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Less Work For Mother?
Modern technology enables the housewife to do much more in the house than ever before. That’s good- and not so good.
September/October 1987 | Volume 38, Issue 6
The second relationship between household technology and the participation of married women in the work force is considerably more subtle. It involves the history of some technologies that we rarely think of as technologies at all—and certainly not as household appliances. Instead of being sheathed in stainless steel or porcelain, these devices appear in our kitchens in little brown bottles and bags of flour; instead of using switches and buttons to turn them on, we use hypodermic needles and sugar cubes. They are various forms of medication, the products not only of modern medicine but also of modern industrial chemistry: polio vaccines and vitamin pills; tetanus toxins and ampicillin; enriched breads and tuberculin tests.
Before any of these technologies had made their appearance, nursing may well have been the most time-consuming and most essential aspect of housework. During the eighteenth and nineteenth centuries and even during the first five decades of the twentieth century, it was the woman of the house who was expected (and who had been trained, usually by her mother) to sit up all night cooling and calming a feverish child, to change bandages on suppurating wounds, to clean bed linens stained with excrement, to prepare easily digestible broths, to cradle colicky infants on her lap for hours on end, to prepare bodies for burial. An attack of the measles might mean the care of a bedridden child for a month. Pneumonia might require six months of bed rest. A small knife cut could become infected and produce a fever that would rage for days. Every summer brought the fear of polio epidemics, and every polio epidemic left some group of mothers with the perpetual problem of tending to the needs of a handicapped child.
Modern medicines altered the routines of housework.
Cholera, diphtheria, typhoid fever—if they weren’t fatal—could mean weeks of sleepless nights and hard-pressed days. “Just as soon as the person is attacked,” one experienced mother wrote to her worried daughter during a cholera epidemic in Oklahoma in 1885, “be it ever so slightly, he or she ought to go to bed immediately and stay there; put a mustard [plaster] over the bowels and if vomiting over the stomach. See that the feet are kept warm, either by warm iron or brick, or bottles of hot water. If the disease progresses the limbs will begin to cramp, which must be prevented by applying cloths wrung out of hot water and wrapping round them. When one is vomiting so terribly, of course, it is next to impossible to keep medicine down, but in cholera it must be done.”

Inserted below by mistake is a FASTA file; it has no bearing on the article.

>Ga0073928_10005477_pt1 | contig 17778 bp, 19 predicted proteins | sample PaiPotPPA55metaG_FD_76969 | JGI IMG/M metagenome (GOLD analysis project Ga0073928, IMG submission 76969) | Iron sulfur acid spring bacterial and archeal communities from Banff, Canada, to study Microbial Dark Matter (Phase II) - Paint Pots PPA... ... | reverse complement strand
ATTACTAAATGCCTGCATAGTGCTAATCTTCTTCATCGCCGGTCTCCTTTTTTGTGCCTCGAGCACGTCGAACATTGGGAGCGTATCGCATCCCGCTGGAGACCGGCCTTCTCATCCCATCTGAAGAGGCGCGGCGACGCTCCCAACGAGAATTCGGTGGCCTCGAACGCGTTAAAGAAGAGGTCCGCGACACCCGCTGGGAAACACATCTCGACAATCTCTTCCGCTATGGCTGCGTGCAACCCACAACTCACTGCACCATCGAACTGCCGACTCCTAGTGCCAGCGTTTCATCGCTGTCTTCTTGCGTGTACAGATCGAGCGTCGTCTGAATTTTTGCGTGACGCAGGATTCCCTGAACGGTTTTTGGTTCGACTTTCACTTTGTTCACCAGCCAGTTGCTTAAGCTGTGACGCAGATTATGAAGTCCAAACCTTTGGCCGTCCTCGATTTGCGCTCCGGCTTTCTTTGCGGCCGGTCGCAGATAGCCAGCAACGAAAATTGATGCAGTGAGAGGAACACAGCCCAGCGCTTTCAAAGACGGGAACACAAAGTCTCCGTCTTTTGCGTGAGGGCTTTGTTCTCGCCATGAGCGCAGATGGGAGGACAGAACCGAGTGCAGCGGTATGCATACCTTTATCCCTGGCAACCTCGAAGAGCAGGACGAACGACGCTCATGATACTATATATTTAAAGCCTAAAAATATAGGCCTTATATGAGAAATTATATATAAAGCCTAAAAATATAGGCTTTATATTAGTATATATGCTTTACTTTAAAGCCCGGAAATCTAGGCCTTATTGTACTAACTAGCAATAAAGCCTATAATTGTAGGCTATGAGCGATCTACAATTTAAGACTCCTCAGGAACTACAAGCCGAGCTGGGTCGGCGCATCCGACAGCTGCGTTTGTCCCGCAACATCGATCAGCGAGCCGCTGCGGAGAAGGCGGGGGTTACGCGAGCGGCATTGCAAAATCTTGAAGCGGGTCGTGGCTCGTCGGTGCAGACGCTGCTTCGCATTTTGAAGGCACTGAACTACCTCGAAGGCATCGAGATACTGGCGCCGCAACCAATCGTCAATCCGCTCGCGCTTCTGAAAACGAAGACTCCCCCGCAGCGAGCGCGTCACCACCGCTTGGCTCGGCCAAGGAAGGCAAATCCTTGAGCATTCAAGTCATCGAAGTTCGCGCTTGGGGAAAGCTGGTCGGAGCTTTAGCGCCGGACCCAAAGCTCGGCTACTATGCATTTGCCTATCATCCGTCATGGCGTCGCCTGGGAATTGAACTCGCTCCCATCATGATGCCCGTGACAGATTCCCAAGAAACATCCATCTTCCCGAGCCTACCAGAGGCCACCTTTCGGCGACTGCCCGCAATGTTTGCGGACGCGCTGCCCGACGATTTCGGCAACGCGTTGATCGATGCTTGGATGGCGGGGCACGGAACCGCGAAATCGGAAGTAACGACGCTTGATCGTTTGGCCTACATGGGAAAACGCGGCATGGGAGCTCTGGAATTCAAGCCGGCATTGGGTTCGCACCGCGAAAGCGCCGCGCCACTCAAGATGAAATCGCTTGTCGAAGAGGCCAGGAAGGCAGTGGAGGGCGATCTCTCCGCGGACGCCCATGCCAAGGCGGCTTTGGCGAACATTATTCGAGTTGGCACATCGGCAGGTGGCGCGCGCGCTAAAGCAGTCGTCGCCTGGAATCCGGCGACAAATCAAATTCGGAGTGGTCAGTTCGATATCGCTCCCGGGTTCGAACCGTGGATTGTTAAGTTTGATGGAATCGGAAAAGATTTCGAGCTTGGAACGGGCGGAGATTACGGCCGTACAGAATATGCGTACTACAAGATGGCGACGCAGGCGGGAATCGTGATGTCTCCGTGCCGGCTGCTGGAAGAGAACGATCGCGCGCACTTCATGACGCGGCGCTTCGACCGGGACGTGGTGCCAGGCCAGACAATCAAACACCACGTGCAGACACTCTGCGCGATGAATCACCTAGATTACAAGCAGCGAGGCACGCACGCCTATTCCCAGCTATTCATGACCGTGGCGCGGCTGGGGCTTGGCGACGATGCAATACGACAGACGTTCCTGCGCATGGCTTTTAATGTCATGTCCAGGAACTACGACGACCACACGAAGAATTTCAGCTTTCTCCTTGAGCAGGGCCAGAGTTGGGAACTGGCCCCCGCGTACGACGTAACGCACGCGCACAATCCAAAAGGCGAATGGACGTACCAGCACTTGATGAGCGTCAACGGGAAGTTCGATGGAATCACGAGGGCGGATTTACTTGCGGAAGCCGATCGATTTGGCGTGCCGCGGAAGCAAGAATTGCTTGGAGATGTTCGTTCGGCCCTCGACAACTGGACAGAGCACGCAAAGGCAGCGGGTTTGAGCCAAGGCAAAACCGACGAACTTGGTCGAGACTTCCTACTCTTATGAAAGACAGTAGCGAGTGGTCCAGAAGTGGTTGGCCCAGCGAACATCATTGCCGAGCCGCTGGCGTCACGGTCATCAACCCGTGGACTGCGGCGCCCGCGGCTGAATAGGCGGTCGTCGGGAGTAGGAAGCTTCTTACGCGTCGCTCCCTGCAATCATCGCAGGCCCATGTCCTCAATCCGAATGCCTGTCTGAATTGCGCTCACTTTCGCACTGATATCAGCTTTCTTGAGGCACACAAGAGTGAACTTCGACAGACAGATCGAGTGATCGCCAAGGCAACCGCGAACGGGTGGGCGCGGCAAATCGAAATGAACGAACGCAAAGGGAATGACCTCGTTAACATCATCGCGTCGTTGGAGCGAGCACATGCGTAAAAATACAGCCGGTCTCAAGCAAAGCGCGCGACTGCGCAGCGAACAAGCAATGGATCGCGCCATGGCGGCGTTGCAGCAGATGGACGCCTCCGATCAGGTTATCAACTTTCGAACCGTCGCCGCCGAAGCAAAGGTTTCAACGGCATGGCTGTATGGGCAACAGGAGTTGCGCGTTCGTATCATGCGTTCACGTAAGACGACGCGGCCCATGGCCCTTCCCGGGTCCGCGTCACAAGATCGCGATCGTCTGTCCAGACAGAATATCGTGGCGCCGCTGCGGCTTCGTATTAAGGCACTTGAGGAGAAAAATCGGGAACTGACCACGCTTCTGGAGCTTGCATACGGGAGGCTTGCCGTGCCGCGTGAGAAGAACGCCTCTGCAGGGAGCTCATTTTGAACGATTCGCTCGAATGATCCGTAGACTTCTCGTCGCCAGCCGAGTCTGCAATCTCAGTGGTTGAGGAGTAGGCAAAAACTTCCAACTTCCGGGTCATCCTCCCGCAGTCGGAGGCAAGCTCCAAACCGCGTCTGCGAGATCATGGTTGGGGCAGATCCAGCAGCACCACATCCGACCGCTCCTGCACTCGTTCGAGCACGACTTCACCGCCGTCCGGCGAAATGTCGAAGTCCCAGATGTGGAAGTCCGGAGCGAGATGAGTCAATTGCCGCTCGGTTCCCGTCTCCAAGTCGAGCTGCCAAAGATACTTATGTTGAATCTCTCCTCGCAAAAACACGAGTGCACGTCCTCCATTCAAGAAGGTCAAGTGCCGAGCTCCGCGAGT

These were the routines to which American women were once accustomed, routines regarded as matters of life and death. To gain some sense of the way in which modern medicines have altered not only the routines of housework but also the emotional commitment that often accompanies such work, we need only read out a list of the diseases for which most American children are unlikely to succumb today, remembering how many of them once were fatal or terribly disabling: diphtheria, whooping cough, tetanus, pellagra, rickets, measles, mumps, tuberculosis, smallpox, cholera, malaria, and polio.
And many of today’s ordinary childhood complaints, curable within a few days of the ingestion of antibiotics, once might have entailed weeks, or even months, of full-time attention: bronchitis; strep throat; scarlet fever; bacterial pneumonia; infections of the skin, or the eyes, or the ears, or the airways. In the days before the introduction of modern vaccines, antibiotics, and vitamin supplements, a mother who was employed full-time was a serious, sometimes lifeendangering threat to the health of her family. This is part of the reason why life expectancy was always low and infant mortality high among the poorest segment of the population—those most likely to be dependent upon a mother’s wages.
Thus modern technology, especially modern medical technology, has made it possible for married women to enter the work force by releasing housewives not just from drudgery but also from the dreaded emotional equation of female employment with poverty and disease. She may be exhausted at the end of her double day, but the modern “working” housewife can at least fall into bed knowing that her efforts have made it possible to sustain her family at a level of health and comfort that not so long ago was reserved only for those who were very rich.